Monocytes play an important role in the host defense against Plasmodium vivax as the main source of inflammatory cytokines and mitochondrial reactive oxygen species (mROS). Here, we show that monocyte metabolism is altered during human P. vivax malaria, with mitochondria playing a major function in this switch. The process involves a reprograming in which the cells increase glucose uptake and produce ATP via glycolysis instead of oxidative phosphorylation.
More than one-third of the world's population is exposed to Plasmodium vivax malaria, mainly in Asia1. P. vivax preferentially invades reticulocytes (immature red blood cells)2-4. Previous work has identified 11 parasite proteins involved in reticulocyte invasion, including erythrocyte binding protein 2 (ref. 5) and the reticulocyte-binding proteins (PvRBPs)6-10.
Malaria causes significant morbidity and mortality in children under 5 years of age in sub-Saharan Africa and the Asia-Pacific region. Neonates and young infants remain relatively protected from clinical disease and the transplacental transfer of maternal antibodies is hypothesized as one of the protective factors. The adverse health effects of Plasmodium vivax malaria in early childhood–traditionally viewed as a benign infection–remain largely neglected in relatively low-endemicity settings across the Amazon.
Red blood cell invasion by the Plasmodium vivax merozoite requires interaction between the Duffy antigen receptor for chemokines (DARC) and the P. vivax Duffy-binding protein II (PvDBPII). Given that the disruption of this interaction prevents P. vivax blood-stage infection, a PvDBP-based vaccine development has been well recognized. However, the polymorphic nature of PvDBPII prevents a strain transcending immune response and complicates attempts to design a vaccine.
Yingjiang County, which is on the China-Myanmar border, is the main focus for malaria elimination in China. The epidemiological characteristics of malaria in Yingjiang County were analysed in a retrospective analysis. A total of 895 malaria cases were reported in Yingjiang County between 2013 and 2019. The majority of cases occurred in males (70.7%) and individuals aged 19-59 years (77.3%).
Reports of P. vivax infections among Duffy-negative hosts have accumulated throughout sub-Saharan Africa. Despite this growing body of evidence, no nationally representative epidemiological surveys of P. vivax in sub-Saharan Africa have been performed. To overcome this gap in knowledge, we screened over 17,000 adults in the Democratic Republic of the Congo (DRC) for P. vivax using samples from the 2013-2014 Demographic Health Survey.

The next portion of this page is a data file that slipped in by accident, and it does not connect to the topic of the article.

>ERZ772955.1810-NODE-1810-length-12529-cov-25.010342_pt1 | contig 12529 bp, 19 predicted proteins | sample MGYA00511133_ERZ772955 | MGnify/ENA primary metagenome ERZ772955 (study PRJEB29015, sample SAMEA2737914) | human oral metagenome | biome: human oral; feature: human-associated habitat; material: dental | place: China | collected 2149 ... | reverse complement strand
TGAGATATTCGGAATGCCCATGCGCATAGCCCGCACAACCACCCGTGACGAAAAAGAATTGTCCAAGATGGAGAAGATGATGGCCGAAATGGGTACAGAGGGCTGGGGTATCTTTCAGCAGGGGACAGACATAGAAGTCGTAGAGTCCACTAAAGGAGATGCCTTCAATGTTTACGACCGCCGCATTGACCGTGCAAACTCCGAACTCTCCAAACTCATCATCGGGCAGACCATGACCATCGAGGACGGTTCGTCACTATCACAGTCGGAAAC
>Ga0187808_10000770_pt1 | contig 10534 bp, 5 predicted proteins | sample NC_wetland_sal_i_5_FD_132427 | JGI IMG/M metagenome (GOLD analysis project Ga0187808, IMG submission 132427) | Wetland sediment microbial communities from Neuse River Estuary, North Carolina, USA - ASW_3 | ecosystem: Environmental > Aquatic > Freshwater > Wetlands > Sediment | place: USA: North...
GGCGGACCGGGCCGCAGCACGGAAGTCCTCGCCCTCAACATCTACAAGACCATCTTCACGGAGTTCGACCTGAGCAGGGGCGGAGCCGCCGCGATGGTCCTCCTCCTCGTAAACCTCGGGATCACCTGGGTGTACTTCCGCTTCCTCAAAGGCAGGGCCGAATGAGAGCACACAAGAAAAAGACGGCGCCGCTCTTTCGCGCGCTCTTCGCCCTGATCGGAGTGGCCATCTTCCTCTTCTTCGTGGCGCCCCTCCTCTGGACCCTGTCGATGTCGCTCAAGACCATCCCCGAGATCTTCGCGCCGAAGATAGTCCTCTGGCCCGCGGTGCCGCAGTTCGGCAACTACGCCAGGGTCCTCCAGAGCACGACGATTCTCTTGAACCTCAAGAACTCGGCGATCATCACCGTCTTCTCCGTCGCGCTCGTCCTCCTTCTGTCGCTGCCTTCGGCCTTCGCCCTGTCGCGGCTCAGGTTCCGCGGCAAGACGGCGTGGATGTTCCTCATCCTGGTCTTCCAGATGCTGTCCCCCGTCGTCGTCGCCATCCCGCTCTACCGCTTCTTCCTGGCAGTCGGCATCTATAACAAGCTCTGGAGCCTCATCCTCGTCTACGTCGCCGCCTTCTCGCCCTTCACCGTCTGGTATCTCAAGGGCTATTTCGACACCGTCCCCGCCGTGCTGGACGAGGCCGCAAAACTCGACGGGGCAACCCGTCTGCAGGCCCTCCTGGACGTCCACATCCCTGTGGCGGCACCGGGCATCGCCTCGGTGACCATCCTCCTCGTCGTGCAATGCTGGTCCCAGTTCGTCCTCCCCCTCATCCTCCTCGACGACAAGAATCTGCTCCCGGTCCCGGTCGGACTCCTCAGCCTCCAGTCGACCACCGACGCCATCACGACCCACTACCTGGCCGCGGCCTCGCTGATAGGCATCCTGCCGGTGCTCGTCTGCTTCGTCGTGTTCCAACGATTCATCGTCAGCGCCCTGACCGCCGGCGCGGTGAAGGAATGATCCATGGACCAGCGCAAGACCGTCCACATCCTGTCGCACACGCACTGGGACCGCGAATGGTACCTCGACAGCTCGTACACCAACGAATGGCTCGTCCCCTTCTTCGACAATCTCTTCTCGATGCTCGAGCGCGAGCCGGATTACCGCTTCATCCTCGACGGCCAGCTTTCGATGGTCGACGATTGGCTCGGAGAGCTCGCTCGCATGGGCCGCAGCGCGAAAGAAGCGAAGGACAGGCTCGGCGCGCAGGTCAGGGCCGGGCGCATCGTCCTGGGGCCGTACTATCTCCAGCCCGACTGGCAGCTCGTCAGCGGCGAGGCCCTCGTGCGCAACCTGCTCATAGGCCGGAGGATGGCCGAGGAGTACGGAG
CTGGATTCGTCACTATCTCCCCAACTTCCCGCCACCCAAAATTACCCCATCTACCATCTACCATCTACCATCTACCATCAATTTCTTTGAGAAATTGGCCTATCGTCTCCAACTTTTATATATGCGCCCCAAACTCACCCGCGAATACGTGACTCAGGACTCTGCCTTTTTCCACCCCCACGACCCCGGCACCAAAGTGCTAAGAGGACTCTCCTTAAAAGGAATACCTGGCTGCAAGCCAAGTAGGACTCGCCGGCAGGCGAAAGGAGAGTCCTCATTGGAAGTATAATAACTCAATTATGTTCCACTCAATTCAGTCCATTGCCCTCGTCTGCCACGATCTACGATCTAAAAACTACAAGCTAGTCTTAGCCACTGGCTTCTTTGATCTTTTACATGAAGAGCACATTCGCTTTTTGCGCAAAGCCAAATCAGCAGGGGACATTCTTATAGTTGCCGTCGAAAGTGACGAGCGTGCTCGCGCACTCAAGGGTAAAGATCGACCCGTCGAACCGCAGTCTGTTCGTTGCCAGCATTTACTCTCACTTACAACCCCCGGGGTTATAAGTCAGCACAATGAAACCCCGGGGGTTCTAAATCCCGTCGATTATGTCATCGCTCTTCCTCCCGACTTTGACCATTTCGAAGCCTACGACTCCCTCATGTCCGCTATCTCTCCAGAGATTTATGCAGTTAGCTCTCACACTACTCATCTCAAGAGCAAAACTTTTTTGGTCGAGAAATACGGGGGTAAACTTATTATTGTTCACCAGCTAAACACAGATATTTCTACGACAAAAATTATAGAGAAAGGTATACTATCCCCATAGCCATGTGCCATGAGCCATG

Plasmodium vivax is the most widespread human malaria parasite, in part because it can form latent liver stages known as hypnozoites after transmission by female anopheline mosquitoes to human hosts. These persistent stages can activate weeks, months, or even years after the primary clinical infection; replicate; and initiate relapses of blood stage infection, which causes disease and recurring transmission.
Terminal and benign diseases alike in adults, children, pregnant women, and others are successfully treated by pharmacological inhibitors that target human enzymes. Despite extensive global efforts to fight malaria, the disease continues to be a massive worldwide health burden, and new interventional strategies are needed. Current drugs and vector control strategies have contributed to the reduction in malaria deaths over the past 10 years, but progress toward eradication has waned in recent years.
Plasmodium vivax proteins with variant interspersed repeats (VIR) are the key proteins used by the parasite to escape from the host immune system through the creation of antigenic variations. However, few studies have been done to elucidate their role as targets of immunity. Thus, this study evaluated the naturally-acquired immune response against VIR proteins in vivax malaria-infected individuals in the Republic of Korea (ROK).
A major challenge for malaria is the lack of tools for accurate and timely diagnosis in the field which are critical for case management and surveillance. Microscopy along with rapid diagnostic tests are the current mainstay for malaria diagnosis in most endemic regions. However, these methods present several limitations. This study assessed the accuracy of Gazelle, a novel rapid malaria diagnostic device, from samples collected from the Peruvian Amazon between 2019 and 2020.